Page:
Considered the world’s most polite country, Japan is particularly known to have a strict code of etiquette and unwritten social rules that are reflected in their language. The culture of omotenashi (Japanese hospitality), which combines exquisite politeness and the desire for harmony, is also a way of life in the Land of the Rising Sun. Here are some of the polite Japanese phrases used and exchanged in everyday life.
In business situations, use this phrase as a part of your introduction if you want someone to treat you well and take care of your needs in the future. Roughly translated as, “Please treat me kindly” in formal settings, the more casual equivalent of “Yoroshiku onegaishimasu” is “Dozo yoroshiku”. It means both “Please” and “Thank you”. This is also considered a magical phrase to soften requests and a sincere way of expressing gratitude.
While there’s no direct translation, this polite phrase means, “Thank you for your hard work” to show appreciation of one’s perseverance and contributions. It is usually heard in the workplace during work hours and when you’re about to leave and call it a day. Big bosses might say, “Gokurosama”, which has the same meaning but directed to a subordinate and in this case, “Otsukaresama desu” would be the appropriate response.
From the root word, “ganbaru”, which means to persevere, “Ganbatte” is used to wish someone good luck in any given situation. However, if you’re in a business partnership or a team working towards the same goal, it’s better to say, “Ganbarimashou”, which means, “Let’s do it together!”
Itadakimasu / Gochisousama desu
The standard phrase before a meal, “Itadakimasu” comes from the verb, “itadaku”, a humble way of saying, to eat and receive. The person who prepared the meal would reply, “Douzo meshiagare” which means, “Please help yourself.”
After the meal, guests can show their appreciation by saying, “Gochisousama desu”, which is uttered by guests to express great appreciation toward those who had to run, gather, harvest, and prepare the food being presented to them. You can also say it to the restaurant staff or a friend who treated you.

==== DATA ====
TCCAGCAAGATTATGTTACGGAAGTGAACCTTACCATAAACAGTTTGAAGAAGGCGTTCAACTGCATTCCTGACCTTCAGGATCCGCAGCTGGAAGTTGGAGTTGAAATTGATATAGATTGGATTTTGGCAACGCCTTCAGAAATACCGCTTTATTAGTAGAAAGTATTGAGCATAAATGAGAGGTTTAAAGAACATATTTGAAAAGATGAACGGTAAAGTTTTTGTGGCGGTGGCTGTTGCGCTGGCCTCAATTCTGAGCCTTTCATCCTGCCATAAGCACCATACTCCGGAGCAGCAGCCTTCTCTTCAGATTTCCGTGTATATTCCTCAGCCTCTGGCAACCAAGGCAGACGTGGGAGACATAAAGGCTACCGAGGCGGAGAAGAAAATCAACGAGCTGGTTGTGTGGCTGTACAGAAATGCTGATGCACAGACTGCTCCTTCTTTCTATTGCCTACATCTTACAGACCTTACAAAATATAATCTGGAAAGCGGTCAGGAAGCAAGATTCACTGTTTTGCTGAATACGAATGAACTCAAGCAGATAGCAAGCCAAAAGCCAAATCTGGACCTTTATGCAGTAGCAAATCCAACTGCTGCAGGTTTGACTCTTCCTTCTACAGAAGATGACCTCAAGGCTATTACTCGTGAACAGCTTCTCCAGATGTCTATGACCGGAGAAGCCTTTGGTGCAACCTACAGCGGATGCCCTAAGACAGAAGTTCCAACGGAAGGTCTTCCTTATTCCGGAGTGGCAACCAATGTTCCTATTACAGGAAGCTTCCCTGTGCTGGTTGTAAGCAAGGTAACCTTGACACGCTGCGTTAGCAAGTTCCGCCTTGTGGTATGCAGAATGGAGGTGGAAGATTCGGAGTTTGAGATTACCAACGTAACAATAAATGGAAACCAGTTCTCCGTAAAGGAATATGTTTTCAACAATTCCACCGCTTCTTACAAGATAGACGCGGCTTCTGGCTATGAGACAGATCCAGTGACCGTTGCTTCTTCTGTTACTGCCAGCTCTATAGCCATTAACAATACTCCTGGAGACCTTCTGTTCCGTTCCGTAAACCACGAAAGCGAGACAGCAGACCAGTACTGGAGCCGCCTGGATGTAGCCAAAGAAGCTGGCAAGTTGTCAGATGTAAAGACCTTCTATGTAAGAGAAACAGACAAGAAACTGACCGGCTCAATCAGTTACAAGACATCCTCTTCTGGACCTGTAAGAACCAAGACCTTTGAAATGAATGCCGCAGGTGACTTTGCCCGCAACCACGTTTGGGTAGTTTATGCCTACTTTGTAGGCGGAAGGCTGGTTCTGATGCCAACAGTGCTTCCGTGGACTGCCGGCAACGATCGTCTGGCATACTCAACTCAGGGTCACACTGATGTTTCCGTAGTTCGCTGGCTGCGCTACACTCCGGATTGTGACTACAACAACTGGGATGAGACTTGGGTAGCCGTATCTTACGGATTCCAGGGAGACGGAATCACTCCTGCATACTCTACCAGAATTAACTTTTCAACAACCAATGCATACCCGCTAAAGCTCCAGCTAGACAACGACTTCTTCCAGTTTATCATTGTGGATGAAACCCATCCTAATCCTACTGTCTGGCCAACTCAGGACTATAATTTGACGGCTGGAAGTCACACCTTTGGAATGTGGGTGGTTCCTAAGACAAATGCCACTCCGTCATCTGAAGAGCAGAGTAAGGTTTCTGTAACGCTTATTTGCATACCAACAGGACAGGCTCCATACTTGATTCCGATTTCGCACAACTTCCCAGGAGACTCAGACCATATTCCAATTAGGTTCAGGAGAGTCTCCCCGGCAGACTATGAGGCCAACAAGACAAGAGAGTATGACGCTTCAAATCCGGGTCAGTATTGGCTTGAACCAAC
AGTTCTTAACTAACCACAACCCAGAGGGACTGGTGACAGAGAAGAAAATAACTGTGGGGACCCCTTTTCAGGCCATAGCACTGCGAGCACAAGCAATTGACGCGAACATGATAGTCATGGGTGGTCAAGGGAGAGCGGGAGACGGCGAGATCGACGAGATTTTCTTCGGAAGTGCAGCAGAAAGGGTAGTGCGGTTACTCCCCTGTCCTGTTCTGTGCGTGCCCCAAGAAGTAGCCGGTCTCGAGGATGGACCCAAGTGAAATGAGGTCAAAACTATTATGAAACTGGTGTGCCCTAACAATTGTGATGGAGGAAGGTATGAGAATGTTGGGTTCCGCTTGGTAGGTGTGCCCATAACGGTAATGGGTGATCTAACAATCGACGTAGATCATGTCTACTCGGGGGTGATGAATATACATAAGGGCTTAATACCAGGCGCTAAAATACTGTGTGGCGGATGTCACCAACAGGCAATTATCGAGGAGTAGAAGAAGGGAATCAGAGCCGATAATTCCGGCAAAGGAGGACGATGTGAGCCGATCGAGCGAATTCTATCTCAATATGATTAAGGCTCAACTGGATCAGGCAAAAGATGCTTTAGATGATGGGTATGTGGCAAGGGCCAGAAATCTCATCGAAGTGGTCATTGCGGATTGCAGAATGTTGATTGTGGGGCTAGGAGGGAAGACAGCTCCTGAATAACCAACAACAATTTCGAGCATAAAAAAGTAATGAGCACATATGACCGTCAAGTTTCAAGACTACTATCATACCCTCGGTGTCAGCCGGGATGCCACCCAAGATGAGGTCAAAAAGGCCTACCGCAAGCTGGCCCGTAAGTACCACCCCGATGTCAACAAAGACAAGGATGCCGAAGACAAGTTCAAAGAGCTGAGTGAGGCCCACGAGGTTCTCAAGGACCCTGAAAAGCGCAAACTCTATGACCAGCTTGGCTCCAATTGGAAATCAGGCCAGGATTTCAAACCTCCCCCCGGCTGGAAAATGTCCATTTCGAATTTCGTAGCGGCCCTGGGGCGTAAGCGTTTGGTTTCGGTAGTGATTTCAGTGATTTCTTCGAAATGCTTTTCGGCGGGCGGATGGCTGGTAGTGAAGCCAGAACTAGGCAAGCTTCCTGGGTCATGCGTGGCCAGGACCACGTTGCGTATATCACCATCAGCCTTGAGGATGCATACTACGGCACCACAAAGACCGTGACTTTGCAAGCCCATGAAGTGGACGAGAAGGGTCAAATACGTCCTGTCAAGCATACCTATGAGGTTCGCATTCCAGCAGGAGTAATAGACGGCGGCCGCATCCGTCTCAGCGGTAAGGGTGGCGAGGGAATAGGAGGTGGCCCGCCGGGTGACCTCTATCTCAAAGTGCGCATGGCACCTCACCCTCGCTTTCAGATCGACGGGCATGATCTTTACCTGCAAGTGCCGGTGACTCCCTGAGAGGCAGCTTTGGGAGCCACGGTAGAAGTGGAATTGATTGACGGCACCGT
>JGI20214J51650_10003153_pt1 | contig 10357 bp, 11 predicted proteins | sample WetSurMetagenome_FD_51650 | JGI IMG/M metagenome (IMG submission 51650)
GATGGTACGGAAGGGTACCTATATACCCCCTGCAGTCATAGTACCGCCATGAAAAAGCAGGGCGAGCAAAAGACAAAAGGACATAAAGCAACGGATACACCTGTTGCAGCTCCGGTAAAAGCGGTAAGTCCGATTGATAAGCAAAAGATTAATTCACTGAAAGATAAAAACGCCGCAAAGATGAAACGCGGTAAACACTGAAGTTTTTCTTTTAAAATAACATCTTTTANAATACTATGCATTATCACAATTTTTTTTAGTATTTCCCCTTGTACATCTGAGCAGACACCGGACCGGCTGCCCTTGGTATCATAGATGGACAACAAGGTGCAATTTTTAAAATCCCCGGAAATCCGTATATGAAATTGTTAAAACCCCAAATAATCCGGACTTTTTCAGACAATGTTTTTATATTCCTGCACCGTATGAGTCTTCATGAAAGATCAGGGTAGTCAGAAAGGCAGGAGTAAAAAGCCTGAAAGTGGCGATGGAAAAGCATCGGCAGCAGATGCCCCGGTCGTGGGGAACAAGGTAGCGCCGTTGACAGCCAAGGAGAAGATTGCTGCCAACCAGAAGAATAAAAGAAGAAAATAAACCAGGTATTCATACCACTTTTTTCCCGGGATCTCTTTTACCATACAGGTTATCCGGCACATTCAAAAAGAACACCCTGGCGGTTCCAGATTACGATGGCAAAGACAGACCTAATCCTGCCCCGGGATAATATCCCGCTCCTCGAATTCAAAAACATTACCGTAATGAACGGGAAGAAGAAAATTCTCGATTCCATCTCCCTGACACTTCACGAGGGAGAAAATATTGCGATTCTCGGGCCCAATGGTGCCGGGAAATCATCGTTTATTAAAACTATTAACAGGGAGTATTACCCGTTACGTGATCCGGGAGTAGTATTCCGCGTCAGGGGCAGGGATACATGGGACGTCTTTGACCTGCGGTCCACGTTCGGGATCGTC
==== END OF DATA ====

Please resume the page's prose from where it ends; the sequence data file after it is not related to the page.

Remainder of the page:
Ojamashimasu / Irrashaimase
When you enter someone’s home for the first time, it’s polite to say, “Ojamashimasu”, which roughly means, “I’m afraid I’m going to bother you.” On the other hand, when entering establishments, such as convenient stores, izakaya (pubs) and restaurants, the staff members shout “Irrashaimase” in unison to welcome guests politely and enthusiastically. In this case, a response isn’t expected.
Ittekimasu / Itterasshai
Before leaving one’s home or workplace, the Japanese don’t say “Sayonara”, which is not commonly used in everyday conversations. Instead, locals say “ittekimasu” to those who will be left behind. The closest literal translation is “I’ll go now and come back later”. A more universal equivalent would be “See you later!” The appropriate response is “Itterasshai” to send someone off and wish them a good time.
Tadaima / Okaeri
A personal favorite, “Tadaima!” is the shortened version of “Tadaima kaerimashita”, which translates to “I’m home” or “I am back safely”. This exchange happens between the people who arrive and people at home, who would respond with, “Okaeri”, the polite version of “okaerinasai” that simply means “Welcome home” or “You have finally returned, welcome back” – a thoughtful, heartwarming way to tell your loved ones that you’ve been waiting and hoping for their safe return.
What do you think and feel about these Japanese phrases? Are there similar ones in your language? Share them with us!